Yesterday Google held their annual I/O conference and there were some pretty interesting and new things announced at the keynote. Here’s my top 5 list of things that for me was the most interesting and the most important.
- A new version of Android.
A new version of Android (5.0) is due in the fall which currently Google are simply referring to it as “Android L”. It has many significant improvements over the previous version of Android including a smoother and more cohesive user experience, a new UI, notification enhancements, 64-bit processor support, less resource hungry, the ability to use a smartwatch to authenticate oneself, Android auto and a ton of other improvements. I’m most excited to see this new, more refined UI in Android and the performance improvements that’ll be coming in this new version. Android Auto also looks to be interesting, same sort of idea as iOS car play, it’ll be interesting to see how both of these platforms will play out once more manufacturers integrate these systems into more of their vehicles.
- New UI design language.
Google announced that they’ve created a new universal UI design language that they are calling “material” and they’ll be rolling out across many Google products and it’ll be cross platform. A few of the new features of this new design language is the update of the already fairly widely used and well accepted “Roboto” font, vivid colours and new subtle animations. This framework that Google is pushing for UI design should prevent many apps on Android from looking sloppy and incohesive from the rest of the Android platform, bringing Google that one step closer to more uniformity.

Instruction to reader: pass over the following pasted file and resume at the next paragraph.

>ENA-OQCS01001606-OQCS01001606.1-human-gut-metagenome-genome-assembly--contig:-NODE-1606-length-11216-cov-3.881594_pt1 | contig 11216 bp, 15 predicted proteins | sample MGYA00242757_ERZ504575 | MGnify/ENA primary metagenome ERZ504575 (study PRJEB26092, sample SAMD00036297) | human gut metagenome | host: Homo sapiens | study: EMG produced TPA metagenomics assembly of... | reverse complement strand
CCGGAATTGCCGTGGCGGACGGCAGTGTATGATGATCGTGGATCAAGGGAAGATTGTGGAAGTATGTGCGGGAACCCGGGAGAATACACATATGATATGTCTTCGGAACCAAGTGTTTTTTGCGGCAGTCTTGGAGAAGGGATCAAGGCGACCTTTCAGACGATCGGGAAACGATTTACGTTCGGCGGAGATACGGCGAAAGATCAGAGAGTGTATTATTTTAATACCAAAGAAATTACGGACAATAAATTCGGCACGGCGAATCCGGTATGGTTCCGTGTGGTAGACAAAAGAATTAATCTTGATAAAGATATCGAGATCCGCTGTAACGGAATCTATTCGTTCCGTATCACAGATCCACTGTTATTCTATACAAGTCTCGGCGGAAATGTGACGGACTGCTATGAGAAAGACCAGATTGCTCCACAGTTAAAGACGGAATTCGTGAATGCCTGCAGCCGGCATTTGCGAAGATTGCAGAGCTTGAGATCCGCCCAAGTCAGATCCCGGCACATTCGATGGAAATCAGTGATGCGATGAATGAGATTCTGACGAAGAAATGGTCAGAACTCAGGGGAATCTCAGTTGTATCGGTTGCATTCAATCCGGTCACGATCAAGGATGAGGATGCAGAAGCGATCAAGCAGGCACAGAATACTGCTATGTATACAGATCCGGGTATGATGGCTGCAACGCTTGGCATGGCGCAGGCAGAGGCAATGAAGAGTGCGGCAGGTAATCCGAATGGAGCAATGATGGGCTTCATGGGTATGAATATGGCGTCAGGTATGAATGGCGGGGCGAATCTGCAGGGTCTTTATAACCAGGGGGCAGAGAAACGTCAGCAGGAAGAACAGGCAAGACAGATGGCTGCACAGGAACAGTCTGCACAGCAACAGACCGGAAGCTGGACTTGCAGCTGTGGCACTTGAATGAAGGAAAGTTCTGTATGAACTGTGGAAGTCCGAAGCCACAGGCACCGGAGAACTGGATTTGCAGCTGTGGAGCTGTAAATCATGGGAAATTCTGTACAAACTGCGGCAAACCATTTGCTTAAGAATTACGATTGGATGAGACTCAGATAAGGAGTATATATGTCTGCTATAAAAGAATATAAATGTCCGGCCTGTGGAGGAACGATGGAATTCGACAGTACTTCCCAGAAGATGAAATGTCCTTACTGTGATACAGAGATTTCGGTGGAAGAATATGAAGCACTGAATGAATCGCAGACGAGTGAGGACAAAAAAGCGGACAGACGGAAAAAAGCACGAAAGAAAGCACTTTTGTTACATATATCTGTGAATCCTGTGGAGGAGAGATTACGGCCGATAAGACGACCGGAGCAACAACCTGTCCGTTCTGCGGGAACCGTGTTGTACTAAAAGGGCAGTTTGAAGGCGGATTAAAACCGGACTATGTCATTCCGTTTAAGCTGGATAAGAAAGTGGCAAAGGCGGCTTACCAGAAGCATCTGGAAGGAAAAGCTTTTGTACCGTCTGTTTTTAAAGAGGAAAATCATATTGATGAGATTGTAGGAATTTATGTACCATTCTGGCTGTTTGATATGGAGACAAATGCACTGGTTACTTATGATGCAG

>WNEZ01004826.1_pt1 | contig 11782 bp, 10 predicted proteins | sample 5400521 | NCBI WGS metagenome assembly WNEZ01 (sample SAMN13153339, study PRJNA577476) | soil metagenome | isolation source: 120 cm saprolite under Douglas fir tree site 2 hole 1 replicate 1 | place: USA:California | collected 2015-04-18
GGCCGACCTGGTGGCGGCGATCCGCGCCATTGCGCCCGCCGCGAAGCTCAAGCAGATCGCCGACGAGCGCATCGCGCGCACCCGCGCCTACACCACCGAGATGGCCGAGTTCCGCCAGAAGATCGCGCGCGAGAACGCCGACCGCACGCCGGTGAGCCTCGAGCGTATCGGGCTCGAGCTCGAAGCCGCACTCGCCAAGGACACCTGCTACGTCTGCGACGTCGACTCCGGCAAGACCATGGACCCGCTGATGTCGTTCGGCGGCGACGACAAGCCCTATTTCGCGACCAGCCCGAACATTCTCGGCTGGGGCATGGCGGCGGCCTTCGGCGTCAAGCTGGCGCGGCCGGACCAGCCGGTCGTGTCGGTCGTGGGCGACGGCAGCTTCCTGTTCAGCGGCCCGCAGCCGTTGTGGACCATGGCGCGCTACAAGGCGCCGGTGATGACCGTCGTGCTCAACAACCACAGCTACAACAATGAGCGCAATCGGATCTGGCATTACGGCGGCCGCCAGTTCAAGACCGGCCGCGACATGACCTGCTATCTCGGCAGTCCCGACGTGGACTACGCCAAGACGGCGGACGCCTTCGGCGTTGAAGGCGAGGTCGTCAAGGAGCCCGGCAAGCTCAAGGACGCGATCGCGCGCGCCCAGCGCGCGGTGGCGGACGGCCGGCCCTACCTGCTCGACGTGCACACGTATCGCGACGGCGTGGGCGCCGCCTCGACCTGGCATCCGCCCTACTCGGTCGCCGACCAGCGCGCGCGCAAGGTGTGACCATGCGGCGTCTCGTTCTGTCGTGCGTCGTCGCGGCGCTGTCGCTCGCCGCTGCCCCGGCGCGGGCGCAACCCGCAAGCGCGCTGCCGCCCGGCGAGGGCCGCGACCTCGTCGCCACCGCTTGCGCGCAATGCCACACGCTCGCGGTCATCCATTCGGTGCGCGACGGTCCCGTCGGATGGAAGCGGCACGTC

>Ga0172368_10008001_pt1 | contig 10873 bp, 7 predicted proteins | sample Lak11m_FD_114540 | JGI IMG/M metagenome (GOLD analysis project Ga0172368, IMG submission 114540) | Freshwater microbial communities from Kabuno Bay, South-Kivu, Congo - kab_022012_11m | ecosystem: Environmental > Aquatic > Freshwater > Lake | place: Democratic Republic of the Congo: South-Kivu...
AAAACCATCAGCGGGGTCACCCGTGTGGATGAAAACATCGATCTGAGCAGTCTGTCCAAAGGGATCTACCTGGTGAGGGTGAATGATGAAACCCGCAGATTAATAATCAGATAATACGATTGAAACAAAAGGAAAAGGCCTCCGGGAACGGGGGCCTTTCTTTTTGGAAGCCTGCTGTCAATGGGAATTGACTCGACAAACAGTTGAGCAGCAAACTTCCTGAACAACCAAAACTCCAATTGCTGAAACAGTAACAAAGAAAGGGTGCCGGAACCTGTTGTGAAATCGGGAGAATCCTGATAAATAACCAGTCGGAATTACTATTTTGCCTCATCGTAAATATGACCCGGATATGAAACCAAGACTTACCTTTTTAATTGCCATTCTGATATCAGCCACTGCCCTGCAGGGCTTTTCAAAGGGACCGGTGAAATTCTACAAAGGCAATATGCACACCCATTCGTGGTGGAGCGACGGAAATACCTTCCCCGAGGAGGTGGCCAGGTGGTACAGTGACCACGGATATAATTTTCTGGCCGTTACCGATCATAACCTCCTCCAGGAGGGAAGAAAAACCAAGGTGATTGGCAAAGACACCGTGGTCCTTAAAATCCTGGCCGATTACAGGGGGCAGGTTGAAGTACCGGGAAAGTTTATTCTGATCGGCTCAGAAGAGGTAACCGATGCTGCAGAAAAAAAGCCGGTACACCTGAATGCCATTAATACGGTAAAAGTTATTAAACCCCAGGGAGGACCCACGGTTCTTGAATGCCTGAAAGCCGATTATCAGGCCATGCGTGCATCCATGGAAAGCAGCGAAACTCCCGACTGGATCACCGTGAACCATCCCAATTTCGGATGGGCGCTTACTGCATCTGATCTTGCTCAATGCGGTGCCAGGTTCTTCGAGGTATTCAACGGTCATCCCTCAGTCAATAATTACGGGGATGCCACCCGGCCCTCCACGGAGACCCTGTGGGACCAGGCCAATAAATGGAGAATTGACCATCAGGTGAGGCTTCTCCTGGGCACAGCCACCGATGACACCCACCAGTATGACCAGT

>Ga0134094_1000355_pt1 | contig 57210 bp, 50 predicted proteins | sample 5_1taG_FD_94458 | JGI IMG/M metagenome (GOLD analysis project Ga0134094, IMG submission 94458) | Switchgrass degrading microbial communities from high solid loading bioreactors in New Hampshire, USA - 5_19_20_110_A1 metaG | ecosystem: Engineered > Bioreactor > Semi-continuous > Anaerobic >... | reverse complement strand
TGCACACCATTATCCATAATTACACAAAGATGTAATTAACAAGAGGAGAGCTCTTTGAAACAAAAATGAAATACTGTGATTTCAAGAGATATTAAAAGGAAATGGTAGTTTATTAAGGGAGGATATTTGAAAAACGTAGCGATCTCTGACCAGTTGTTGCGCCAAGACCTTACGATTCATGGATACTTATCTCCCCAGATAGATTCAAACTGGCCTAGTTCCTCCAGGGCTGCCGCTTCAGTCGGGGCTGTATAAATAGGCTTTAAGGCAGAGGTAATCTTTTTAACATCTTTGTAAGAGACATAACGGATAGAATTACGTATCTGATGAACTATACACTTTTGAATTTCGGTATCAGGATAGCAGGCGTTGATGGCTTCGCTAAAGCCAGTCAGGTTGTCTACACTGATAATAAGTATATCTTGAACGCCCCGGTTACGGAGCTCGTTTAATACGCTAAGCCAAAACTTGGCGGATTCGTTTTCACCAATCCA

- Entry-level pure Android devices for developing markets.
An excellent move to bring more Android devices (and mobile connectivity in general) to more places.
- Android TV.
The successor of Google TV and again a much more cohesive user experience by the looks of it. Nice, clean looking UI and many of the same features and entertainment services you’d likely find on the average Smart TV. Good integration with mobile Android devices too.
- The Moto 360.
A smartwatch that isn’t “in your face” it retains that classic simple element of “it’s a watch, you use it to tell the time” with a bit of seamless “almost in the background” smartwatch capabilities. And a round face! I think it’s the sign that technology is working for you when a user experience becomes transparent and I think that is what Google are trying to achieve here with the Moto 360 and it looks like it’ll do well.